Much has been made of New Line founder Bob Shaye’s gutsy decision to bankroll the “Lord of the Rings” trilogy, but what hasn’t gotten enough attention is how much Peter Jackson helped his own cause by paying $50,000 to make a 30-minute short film.
It was a short that, by all accounts, was the deciding factor in his getting a greenlight from Shaye on what is now on course to become one of the most profitable film franchises ever.
Dish viewed the film, which until now had been seen only by Jackson, his reps, Shaye and Fine Line president Mark Ordesky. The short was a last-ditch effort to rescue “Rings” from the Miramax turnaround scrap heap and was enough to persuade Shaye to finance three films instead of the two Jackson asked for.
It also showed convincingly why Jackson was the right director for the “Rings” job even though he was coming off the failure “The Frighteners.”
After long developing “Rings” only to fail in securing a partner to make two films, Miramax gave Jackson back the film under prohibitive terms. He had three weeks to hook another studio, which would have to repay the $12 million spent by Miramax, and give up 5 percent of first-dollar gross.
Unbowed by those arduous terms, Jackson retreated to New Zealand bent on making promotional film that would show that the ambitious “Rings” movie was possible because of the $12 million that had been spent on rights, special effects and visuals to bring Middle Earth to life.
Narrating the short himself, Jackson introduced the artwork, models and computer imagery that would convincingly shrink actors to Hobbit size, make the Orcs grotesque by enlarging their eyes and make Herculean Uruk-Hai warriors believable through computer animation.
Jackson showed the armor, the architecture of the mines of Moria and the maniacal faces on the horses that would carry the black riders who pursue Frodo Baggins throughout the trilogy.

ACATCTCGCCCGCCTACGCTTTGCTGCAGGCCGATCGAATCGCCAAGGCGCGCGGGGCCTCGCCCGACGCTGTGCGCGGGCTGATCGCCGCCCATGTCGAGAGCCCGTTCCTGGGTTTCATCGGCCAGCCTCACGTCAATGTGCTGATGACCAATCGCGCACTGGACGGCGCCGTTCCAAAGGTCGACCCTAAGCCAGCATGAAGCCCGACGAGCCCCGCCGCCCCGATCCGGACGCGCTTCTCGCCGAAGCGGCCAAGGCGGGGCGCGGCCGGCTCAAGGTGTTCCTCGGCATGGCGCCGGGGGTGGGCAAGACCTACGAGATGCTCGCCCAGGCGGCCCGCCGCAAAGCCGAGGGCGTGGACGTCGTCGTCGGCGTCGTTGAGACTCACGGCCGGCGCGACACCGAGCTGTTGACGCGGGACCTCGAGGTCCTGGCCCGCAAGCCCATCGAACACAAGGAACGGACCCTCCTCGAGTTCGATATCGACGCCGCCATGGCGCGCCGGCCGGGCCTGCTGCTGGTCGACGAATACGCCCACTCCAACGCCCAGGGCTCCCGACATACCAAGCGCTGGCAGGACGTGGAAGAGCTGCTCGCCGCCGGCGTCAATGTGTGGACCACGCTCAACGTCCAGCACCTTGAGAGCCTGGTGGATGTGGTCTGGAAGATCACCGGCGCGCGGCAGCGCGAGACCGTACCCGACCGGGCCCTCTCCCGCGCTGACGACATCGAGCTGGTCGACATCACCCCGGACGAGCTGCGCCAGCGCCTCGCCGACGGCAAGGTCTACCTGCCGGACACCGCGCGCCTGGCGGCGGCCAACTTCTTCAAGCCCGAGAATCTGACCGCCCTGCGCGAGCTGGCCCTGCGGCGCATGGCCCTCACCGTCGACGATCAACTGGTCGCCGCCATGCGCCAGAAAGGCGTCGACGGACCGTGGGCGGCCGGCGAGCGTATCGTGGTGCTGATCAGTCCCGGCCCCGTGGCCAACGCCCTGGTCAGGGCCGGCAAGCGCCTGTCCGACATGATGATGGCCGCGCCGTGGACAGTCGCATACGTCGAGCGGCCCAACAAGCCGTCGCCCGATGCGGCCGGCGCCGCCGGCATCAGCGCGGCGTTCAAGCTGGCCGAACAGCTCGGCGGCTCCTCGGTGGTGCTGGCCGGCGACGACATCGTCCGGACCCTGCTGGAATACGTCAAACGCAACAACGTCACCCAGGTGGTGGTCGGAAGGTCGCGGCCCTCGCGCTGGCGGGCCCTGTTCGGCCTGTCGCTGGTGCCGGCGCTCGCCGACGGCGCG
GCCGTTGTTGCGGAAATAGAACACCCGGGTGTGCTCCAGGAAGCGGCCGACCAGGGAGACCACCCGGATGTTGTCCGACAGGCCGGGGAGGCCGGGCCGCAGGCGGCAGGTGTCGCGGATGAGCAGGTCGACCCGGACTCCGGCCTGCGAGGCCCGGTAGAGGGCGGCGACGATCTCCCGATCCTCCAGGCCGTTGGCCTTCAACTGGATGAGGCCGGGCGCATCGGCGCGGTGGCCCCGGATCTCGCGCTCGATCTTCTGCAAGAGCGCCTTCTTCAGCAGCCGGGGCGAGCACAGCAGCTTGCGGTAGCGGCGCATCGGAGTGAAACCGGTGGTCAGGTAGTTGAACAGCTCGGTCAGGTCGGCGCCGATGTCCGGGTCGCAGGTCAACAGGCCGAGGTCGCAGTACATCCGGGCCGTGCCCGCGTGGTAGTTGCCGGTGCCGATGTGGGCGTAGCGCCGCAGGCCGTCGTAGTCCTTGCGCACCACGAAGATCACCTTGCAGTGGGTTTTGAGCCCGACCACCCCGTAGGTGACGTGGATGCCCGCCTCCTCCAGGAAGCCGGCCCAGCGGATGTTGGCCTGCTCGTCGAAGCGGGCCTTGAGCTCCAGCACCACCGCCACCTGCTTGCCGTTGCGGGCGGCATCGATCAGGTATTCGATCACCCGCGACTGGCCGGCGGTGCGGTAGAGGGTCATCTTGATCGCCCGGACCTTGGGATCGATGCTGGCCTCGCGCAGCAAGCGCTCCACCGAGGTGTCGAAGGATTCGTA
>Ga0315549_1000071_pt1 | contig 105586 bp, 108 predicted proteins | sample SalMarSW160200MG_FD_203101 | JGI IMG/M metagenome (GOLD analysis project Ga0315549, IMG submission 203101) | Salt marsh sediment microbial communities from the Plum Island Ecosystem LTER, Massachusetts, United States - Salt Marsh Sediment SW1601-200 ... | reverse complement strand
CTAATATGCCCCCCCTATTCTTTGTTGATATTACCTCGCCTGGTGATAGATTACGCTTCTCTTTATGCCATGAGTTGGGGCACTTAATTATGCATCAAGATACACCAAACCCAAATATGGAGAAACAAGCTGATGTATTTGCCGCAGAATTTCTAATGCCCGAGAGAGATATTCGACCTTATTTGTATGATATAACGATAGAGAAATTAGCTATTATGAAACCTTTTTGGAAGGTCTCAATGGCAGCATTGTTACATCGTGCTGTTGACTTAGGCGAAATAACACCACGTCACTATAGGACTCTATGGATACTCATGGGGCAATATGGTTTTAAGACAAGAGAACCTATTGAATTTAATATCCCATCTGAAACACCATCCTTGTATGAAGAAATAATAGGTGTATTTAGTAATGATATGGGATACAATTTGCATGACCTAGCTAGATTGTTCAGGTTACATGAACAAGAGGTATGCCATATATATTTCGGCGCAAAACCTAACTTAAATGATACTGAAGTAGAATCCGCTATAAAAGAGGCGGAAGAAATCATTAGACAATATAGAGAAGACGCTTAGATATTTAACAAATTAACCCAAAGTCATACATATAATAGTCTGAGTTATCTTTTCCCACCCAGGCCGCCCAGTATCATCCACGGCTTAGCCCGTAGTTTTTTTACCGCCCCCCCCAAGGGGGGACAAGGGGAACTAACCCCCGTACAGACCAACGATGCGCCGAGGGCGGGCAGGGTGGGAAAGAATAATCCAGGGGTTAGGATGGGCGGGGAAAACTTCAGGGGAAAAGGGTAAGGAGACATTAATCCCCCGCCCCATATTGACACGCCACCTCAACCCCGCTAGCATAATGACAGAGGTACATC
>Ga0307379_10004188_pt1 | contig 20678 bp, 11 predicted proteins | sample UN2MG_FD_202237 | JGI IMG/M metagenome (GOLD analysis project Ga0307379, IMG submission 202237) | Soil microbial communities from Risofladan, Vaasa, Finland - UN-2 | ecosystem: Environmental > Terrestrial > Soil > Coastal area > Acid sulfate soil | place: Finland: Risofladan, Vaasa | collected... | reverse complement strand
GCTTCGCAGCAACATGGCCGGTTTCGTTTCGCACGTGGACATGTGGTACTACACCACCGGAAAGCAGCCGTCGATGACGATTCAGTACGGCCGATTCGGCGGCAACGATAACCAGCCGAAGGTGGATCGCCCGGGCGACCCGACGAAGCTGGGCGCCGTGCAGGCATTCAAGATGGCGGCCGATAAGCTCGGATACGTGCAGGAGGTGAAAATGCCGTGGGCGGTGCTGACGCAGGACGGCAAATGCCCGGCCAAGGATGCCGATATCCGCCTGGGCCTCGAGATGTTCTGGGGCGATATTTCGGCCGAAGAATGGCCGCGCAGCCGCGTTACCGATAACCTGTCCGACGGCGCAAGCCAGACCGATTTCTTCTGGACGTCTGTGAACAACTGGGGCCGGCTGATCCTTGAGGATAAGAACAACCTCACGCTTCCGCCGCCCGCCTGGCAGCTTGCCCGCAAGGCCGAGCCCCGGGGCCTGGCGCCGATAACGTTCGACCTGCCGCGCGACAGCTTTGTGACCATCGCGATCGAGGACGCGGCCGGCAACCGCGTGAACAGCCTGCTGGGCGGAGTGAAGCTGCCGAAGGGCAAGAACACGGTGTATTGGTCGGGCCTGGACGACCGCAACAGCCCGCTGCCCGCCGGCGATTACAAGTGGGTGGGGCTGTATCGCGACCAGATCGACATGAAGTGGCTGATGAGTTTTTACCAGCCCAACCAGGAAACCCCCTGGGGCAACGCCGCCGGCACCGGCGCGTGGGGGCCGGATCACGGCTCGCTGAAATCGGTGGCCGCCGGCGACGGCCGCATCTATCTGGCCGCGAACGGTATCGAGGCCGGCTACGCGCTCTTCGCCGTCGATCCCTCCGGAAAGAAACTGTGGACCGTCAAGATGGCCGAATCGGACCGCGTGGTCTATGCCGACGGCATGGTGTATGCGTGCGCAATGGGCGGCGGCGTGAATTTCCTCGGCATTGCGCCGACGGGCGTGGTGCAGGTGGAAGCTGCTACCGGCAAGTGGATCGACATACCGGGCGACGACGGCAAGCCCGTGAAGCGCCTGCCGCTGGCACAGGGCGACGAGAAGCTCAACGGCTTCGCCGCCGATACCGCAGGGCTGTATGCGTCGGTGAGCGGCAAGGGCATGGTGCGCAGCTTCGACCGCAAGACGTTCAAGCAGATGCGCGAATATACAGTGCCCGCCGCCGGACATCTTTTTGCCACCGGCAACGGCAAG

The film then featured storyboards coupled by dialogue read by unseen actors. What is most striking is how closely Jackson’s movie stuck to his initial game plan.
“So here we are,” he said at the close of the filmed pitch, “45 years after the publication of this book where finally the technology has caught up to the incredible imagination that (J.R.R.) Tolkien injected into this story of his. This movie can be made.”
In terms of salesmanship effort, Jackson’s film is reminiscent of the short made by Robert Evans three decades ago, the one that persuaded Gulf & Western not to fold Paramount Pictures and sell the backlot.
Evans, who headed production at the time, got Mike Nichols to direct him in an appeal that promised upcoming projects like “Love Story” and “The Godfather” would right the studio’s course.
“The lot was set to become part of this Jewish cemetery right behind it, and you don’t see any dead bodies there now, only a lot of soundstages,” Evans said. “I didn’t get a bonus or anything, but I walked out of that meeting with the autonomy needed to make Paramount a power.”
Viewings of Evans’ film have been limited to visitors in his private screening room, but Evans said the footage will be in the Graydon Carter-produced documentary “The Kid Stays in the Picture.”
As for Jackson’s half-hour film, New Line hasn’t yet decided whether fans will get to see it. It would be a worthwhile addition to the DVD, at the least.